A-roll + B-roll = story
The widget maker interview Assignment:
Time to take what you have learned so far about sequencing and shot selection and produce a short video story about someone who does something interesting. It could be an artist, or someone who has an interesting job. How about a friend that has a cool hobby or sport? Just make sure to choose someone who does something visual.
The cutting carrots is a well-known video assignment given to new solo video journalists at the Video News International storytelling boot camps in the early 90s.
The premise of cutting carrots is to learn the basic foundations video sequencing by shooting something repetitious (like someone cutting up carrots.) The goal here is to shoot as many types of shots that you will later edit together into a montage.
Without sequencing your video in a scene, what you are left with is just one long boring shot.
SFCC students in the Intro to Documentary DV Production class shot this video and instructor Colin Mulvany edited it together in class using Final Cut Pro X video editing software. The purpose of this assignment is for students to get familiar with their cameras and to do basic man-on-the-street interviews. This video of their work shows students how they can take over forty-minutes of raw video and edit into a story form of less than three minutes. From here, we move on to sequencing, which is the foundation of video storytelling.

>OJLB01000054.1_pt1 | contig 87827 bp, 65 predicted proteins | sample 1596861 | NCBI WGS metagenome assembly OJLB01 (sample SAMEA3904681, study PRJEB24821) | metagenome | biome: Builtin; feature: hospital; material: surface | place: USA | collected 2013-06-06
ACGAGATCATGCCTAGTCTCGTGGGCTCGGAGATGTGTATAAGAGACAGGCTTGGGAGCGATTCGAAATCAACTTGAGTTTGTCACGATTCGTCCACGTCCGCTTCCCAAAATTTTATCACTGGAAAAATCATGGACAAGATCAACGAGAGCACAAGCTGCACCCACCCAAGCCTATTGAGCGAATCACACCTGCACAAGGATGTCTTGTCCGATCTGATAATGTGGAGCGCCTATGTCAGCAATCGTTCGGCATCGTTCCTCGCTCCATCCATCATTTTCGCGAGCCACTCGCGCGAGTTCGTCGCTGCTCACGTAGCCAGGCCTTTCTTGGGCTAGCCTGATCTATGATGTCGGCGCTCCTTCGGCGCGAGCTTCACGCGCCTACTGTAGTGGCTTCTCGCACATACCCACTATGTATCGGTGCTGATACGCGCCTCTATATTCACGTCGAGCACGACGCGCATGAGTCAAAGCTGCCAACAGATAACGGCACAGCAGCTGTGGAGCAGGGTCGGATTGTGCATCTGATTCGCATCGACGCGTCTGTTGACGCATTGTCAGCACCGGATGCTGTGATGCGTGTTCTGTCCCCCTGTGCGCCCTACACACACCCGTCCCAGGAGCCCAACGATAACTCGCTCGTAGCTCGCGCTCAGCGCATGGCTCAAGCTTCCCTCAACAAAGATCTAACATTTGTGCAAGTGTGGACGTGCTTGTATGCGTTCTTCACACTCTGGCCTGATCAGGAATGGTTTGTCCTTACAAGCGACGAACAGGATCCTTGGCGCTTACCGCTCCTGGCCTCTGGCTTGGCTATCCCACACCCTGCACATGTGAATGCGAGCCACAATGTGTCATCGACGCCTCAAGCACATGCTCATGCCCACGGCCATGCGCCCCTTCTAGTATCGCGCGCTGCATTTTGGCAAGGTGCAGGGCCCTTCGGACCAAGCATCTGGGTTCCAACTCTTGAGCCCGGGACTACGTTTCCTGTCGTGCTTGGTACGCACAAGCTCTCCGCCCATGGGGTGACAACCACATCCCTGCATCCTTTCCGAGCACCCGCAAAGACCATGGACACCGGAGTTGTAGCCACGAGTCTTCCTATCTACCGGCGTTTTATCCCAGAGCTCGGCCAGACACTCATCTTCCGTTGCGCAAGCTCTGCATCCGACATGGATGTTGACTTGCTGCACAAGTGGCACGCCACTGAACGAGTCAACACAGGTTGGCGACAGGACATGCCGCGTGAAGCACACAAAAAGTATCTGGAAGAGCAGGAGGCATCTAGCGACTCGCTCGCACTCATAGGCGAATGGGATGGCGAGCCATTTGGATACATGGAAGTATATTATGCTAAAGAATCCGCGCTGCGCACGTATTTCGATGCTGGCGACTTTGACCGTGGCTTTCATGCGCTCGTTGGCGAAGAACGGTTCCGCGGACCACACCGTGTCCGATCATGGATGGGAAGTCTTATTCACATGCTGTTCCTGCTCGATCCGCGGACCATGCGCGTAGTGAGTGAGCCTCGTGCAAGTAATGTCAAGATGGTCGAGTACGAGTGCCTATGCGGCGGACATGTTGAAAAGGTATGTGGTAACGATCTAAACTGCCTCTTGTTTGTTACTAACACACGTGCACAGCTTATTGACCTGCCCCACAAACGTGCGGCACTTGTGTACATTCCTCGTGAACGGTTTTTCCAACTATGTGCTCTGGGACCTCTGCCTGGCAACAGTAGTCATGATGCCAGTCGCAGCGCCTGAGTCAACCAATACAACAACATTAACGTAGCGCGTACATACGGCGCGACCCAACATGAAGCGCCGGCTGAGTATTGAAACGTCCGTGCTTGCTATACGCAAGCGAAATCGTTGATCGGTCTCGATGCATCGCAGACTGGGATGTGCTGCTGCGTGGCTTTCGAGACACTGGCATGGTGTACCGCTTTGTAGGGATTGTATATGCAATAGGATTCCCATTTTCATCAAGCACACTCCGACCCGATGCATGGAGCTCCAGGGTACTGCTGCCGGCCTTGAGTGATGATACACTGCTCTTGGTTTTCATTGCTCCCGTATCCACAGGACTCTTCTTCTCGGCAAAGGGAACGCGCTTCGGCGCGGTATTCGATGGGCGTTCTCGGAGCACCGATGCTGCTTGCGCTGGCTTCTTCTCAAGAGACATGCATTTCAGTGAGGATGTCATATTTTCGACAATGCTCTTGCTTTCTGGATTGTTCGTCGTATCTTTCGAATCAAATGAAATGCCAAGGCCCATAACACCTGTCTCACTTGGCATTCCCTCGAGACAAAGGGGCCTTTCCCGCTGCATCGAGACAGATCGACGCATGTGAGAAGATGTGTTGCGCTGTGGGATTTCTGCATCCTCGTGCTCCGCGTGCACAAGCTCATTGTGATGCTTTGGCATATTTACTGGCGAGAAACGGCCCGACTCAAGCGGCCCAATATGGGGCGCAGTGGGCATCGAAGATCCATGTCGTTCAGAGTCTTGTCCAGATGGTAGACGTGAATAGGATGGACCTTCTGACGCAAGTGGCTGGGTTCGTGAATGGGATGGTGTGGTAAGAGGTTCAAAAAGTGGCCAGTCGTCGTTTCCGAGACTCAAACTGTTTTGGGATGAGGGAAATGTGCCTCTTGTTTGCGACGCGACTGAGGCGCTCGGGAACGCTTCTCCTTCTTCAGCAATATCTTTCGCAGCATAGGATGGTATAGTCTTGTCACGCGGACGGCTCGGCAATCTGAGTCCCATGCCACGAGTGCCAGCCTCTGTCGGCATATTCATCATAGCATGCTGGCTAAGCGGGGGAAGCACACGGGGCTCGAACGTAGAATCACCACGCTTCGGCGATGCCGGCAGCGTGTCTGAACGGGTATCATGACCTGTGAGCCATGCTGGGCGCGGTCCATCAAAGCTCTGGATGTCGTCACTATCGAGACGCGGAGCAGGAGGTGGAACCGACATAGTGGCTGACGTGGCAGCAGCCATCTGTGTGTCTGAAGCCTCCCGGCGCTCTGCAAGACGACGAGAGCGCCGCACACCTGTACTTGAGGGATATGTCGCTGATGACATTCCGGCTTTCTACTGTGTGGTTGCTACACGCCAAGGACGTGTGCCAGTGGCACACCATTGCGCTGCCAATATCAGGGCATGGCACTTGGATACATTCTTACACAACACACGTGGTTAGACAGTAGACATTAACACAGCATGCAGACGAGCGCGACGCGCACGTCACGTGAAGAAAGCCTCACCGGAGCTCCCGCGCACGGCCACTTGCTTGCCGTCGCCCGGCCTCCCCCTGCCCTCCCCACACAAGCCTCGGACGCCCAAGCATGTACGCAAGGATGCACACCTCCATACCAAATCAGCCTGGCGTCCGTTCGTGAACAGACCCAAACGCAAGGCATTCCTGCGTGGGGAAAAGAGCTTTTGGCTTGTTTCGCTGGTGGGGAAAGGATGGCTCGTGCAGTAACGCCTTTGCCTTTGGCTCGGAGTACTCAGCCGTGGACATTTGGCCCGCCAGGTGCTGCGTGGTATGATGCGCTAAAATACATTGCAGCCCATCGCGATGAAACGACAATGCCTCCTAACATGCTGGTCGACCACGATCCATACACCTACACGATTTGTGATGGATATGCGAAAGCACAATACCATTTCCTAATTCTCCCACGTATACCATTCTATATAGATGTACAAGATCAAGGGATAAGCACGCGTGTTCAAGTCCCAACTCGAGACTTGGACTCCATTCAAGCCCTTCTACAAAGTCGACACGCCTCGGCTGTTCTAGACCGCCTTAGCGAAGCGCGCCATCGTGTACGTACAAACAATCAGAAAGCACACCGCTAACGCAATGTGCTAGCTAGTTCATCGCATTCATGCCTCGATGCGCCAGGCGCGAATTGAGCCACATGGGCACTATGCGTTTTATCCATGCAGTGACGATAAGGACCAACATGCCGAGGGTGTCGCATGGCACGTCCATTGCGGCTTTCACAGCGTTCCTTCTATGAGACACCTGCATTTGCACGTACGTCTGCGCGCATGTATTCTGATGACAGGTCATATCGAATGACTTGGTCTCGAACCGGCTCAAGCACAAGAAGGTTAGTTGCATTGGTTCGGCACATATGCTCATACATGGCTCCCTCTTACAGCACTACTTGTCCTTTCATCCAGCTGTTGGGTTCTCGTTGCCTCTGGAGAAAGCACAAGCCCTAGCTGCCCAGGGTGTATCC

This shows great examples of how Match Cuts are used in film editing. You will use match action shots the most in your video projects.
Read about who the video was made here.
Please read about the production of this amazing video and answer these questions:
Each edit has a purpose. Why do the edits work?
Why is it important to have a workflow with a complex project like this?
This was a personal project of the producer. Why is it important to do this kind of work?
Check this out: Recently retired NBC News correspondent Bob Dotson, a storytelling master, posts his favorite stores. Please watch two or three and really look at how each story unfolds. Look at the narrative arc. Does the story have a reveal? What are the gold coins in the story? Does the storytelling keep you watching? Is there an emotional connecting made in the story? How is the story opened? How does it end? Dotson told his stories for 40-years on the Today show. Everyone of them is special. Post a link to the blog of your favorite story and tell me why.